I want reducing the pure oxygen rate, but maintain or increase DO value.
I intend to evaluate the influence of the parameters inoculum ratio / must, fermentation time and temperature on the wine parameters, mainly ethanol. For this I need a same amount of sugars in the must to perform the experiments.
Could I do this by monitoring only soluble solids content (sucrose) in a refractometer, and occasionally adjusting with sugar, or would it be more convenient to monitor glucose, fructose and sucrose and try to fix values of these sugars for each sample?
can anybody help me?
It would be helpful if I get an answer for calculating the exact amount of a oxidized compound after the reaction. For example if 5 mg of substance is mixed with an electrolyte. I need to know how much amount of substance oxidized during different cycles and different scan rate. Is there any protocol or methodology to find the quantity rather than getting the current values.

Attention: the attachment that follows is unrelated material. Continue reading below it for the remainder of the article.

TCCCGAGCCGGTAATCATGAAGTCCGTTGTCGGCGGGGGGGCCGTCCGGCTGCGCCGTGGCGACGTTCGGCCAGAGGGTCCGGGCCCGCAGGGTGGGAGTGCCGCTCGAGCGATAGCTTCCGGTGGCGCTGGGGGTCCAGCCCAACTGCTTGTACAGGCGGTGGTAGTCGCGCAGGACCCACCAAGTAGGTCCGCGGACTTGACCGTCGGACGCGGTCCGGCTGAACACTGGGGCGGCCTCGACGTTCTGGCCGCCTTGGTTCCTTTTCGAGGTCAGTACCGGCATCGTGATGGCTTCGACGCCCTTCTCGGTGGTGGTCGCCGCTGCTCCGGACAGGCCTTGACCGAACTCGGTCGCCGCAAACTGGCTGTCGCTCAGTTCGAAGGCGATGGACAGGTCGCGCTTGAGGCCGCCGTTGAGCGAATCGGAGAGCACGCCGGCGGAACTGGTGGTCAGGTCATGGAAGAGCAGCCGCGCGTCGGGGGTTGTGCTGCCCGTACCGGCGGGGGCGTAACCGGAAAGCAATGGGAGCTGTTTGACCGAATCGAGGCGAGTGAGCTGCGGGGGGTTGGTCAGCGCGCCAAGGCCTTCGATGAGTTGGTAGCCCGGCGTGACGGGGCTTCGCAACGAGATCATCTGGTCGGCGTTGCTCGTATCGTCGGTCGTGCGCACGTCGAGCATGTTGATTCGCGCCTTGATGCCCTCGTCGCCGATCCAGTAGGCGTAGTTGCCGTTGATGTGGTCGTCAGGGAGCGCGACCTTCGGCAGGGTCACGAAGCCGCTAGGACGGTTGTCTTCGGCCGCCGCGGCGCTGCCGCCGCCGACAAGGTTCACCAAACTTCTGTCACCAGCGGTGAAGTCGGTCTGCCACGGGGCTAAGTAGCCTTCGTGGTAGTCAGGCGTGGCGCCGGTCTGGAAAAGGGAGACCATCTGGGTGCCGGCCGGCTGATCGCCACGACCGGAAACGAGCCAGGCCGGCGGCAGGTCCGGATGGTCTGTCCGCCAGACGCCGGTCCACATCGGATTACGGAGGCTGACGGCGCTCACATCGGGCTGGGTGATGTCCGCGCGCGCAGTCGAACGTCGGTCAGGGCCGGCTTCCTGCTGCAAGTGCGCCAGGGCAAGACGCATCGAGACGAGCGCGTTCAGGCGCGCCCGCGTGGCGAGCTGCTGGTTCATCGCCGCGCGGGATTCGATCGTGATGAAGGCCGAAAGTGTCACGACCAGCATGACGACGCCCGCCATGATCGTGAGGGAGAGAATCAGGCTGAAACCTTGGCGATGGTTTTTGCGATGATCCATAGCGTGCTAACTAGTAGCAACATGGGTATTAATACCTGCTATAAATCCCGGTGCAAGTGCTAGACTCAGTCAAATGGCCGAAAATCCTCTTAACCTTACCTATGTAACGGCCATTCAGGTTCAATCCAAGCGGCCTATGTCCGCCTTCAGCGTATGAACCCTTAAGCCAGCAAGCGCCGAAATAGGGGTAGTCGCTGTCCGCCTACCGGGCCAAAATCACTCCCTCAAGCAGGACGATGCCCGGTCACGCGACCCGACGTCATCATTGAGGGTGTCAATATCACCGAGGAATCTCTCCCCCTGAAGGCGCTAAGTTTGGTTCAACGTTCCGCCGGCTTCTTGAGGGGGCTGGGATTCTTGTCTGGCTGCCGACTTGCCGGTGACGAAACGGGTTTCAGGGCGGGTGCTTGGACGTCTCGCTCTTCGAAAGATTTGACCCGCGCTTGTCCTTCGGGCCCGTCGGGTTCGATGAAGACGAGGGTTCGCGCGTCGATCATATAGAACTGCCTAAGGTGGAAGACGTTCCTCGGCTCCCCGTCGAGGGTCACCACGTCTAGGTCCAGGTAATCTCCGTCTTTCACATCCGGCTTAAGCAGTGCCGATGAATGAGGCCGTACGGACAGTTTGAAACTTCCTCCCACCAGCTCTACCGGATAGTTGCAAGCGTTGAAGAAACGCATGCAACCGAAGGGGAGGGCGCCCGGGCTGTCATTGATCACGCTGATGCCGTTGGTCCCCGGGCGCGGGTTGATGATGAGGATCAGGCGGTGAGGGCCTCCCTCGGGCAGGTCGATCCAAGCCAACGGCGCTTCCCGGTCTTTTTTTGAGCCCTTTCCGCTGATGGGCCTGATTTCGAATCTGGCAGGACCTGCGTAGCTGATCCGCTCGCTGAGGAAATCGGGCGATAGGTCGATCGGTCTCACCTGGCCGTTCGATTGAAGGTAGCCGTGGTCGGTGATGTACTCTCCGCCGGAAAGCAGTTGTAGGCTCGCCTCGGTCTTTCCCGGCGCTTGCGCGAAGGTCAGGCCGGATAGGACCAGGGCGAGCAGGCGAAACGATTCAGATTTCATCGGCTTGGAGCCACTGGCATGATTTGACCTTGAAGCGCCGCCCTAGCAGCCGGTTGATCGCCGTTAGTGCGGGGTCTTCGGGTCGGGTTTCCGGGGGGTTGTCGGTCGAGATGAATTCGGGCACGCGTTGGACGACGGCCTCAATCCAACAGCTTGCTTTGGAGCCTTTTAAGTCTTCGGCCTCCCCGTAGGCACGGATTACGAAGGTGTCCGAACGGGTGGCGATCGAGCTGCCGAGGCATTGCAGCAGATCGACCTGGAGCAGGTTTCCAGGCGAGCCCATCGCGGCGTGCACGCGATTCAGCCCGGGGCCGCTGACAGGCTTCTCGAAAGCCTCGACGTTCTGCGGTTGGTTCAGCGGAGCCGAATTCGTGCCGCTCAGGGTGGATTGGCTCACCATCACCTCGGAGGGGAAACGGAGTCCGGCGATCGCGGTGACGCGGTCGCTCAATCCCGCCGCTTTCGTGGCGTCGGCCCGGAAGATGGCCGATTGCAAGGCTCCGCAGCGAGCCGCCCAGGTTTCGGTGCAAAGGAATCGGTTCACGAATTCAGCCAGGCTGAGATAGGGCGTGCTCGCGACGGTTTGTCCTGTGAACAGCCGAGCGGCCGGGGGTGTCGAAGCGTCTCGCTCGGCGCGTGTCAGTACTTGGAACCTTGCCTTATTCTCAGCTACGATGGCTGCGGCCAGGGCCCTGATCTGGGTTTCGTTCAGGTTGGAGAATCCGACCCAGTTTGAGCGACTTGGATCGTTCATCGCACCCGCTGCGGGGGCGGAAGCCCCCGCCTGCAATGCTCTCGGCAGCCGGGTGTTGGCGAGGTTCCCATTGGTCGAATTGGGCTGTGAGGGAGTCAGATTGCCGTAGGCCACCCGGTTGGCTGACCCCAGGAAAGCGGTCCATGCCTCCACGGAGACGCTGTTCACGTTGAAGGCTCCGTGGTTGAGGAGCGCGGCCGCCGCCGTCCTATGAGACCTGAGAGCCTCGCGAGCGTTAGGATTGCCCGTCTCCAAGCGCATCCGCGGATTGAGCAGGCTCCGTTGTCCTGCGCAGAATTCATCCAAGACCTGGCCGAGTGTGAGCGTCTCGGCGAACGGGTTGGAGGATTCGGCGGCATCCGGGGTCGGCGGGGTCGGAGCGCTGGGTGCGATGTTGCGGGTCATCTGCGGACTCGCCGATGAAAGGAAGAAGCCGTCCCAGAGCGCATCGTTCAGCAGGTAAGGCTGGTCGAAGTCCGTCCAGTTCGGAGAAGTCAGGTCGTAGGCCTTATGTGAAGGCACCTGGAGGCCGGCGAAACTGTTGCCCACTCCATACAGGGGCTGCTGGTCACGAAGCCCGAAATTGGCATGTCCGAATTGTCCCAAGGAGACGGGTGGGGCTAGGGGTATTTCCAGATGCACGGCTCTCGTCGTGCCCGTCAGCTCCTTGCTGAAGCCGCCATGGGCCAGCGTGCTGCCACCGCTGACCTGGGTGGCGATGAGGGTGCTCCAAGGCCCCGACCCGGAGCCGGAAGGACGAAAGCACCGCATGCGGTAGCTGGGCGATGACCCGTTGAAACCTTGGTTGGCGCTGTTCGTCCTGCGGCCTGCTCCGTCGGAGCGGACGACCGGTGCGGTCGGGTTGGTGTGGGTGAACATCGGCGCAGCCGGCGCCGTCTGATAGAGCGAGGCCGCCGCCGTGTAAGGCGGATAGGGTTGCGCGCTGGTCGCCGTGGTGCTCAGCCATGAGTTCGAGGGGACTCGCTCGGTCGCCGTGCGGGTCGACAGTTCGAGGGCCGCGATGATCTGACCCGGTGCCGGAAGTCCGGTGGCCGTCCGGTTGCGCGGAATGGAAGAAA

I need to use 6M sulphuric acid as an electrolyte solution for cyclic voltammetry studies. I know 0.5 M or 1 M sulphuric acid can be used. What will happen if higher concentration of sulphuric acid used. Also during the course of reaction, will it affect the counter platinum electrode or reference silver electrode?please clarify the doubt or send me some related reference papers
I would like to study the effects of human intestinal bacterial on flavonoid, and some one suggested I use sheep's gut as the animal experimental model. Any one have some experiences about this, for example what's kind of medium do you use? Thanks a lot for your help.
I am trying to isolate fungal mutants with enhanced xylanase activity. What is the most appropriate inducer for the same which can be part of the medium.
Could you suggest a method to give the effect of pressure on microbial growth? Kindly give the procedure or kindly give some reference article to follow?